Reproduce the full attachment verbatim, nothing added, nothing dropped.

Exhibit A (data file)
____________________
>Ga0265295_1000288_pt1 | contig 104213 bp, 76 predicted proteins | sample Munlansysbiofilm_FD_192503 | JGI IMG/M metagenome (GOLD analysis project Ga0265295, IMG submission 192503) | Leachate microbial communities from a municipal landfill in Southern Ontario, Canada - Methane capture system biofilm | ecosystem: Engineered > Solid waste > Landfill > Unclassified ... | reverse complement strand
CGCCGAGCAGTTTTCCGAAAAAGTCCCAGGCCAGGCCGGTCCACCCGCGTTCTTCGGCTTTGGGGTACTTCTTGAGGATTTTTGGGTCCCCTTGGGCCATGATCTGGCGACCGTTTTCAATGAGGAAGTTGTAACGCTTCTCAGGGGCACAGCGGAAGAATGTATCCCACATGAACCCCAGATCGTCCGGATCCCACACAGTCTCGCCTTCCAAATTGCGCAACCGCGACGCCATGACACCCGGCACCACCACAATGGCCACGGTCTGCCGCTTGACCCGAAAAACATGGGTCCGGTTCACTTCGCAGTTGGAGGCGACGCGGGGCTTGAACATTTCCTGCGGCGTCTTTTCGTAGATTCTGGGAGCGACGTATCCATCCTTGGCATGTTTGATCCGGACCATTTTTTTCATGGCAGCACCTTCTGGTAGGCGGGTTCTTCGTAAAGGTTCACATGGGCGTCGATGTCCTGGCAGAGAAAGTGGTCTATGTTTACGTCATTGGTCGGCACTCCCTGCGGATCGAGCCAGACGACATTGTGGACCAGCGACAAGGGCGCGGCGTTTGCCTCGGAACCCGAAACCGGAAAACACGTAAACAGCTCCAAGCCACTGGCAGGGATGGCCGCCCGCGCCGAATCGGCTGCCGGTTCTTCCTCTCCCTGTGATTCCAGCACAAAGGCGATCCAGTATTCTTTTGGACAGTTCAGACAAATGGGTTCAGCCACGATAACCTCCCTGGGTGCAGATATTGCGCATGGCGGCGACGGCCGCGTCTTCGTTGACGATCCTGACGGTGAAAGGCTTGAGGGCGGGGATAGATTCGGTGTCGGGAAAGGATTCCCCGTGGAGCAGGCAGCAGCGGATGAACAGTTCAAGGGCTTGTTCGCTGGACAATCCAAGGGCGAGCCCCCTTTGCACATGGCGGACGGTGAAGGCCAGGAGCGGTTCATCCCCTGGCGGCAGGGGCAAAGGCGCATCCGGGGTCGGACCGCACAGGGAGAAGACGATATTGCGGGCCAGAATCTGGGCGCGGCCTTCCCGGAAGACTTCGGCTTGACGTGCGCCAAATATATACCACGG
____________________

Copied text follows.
>Ga0265295_1000288_pt1 | contig 104213 bp, 76 predicted proteins | sample Munlansysbiofilm_FD_192503 | JGI IMG/M metagenome (GOLD analysis project Ga0265295, IMG submission 192503) | Leachate microbial communities from a municipal landfill in Southern Ontario, Canada - Methane capture system biofilm | ecosystem: Engineered > Solid waste > Landfill > Unclassified ... | reverse complement strand
CGCCGAGCAGTTTTCCGAAAAAGTCCCAGGCCAGGCCGGTCCACCCGCGTTCTTCGGCTTTGGGGTACTTCTTGAGGATTTTTGGGTCCCCTTGGGCCATGATCTGGCGACCGTTTTCAATGAGGAAGTTGTAACGCTTCTCAGGGGCACAGCGGAAGAATGTATCCCACATGAACCCCAGATCGTCCGGATCCCACACAGTCTCGCCTTCCAAATTGCGCAACCGCGACGCCATGACACCCGGCACCACCACAATGGCCACGGTCTGCCGCTTGACCCGAAAAACATGGGTCCGGTTCACTTCGCAGTTGGAGGCGACGCGGGGCTTGAACATTTCCTGCGGCGTCTTTTCGTAGATTCTGGGAGCGACGTATCCATCCTTGGCATGTTTGATCCGGACCATTTTTTTCATGGCAGCACCTTCTGGTAGGCGGGTTCTTCGTAAAGGTTCACATGGGCGTCGATGTCCTGGCAGAGAAAGTGGTCTATGTTTACGTCATTGGTCGGCACTCCCTGCGGATCGAGCCAGACGACATTGTGGACCAGCGACAAGGGCGCGGCGTTTGCCTCGGAACCCGAAACCGGAAAACACGTAAACAGCTCCAAGCCACTGGCAGGGATGGCCGCCCGCGCCGAATCGGCTGCCGGTTCTTCCTCTCCCTGTGATTCCAGCACAAAGGCGATCCAGTATTCTTTTGGACAGTTCAGACAAATGGGTTCAGCCACGATAACCTCCCTGGGTGCAGATATTGCGCATGGCGGCGACGGCCGCGTCTTCGTTGACGATCCTGACGGTGAAAGGCTTGAGGGCGGGGATAGATTCGGTGTCGGGAAAGGATTCCCCGTGGAGCAGGCAGCAGCGGATGAACAGTTCAAGGGCTTGTTCGCTGGACAATCCAAGGGCGAGCCCCCTTTGCACATGGCGGACGGTGAAGGCCAGGAGCGGTTCATCCCCTGGCGGCAGGGGCAAAGGCGCATCCGGGGTCGGACCGCACAGGGAGAAGACGATATTGCGGGCCAGAATCTGGGCGCGGCCTTCCCGGAAGACTTCGGCTTGACGTGCGCCAAATATATACCACGG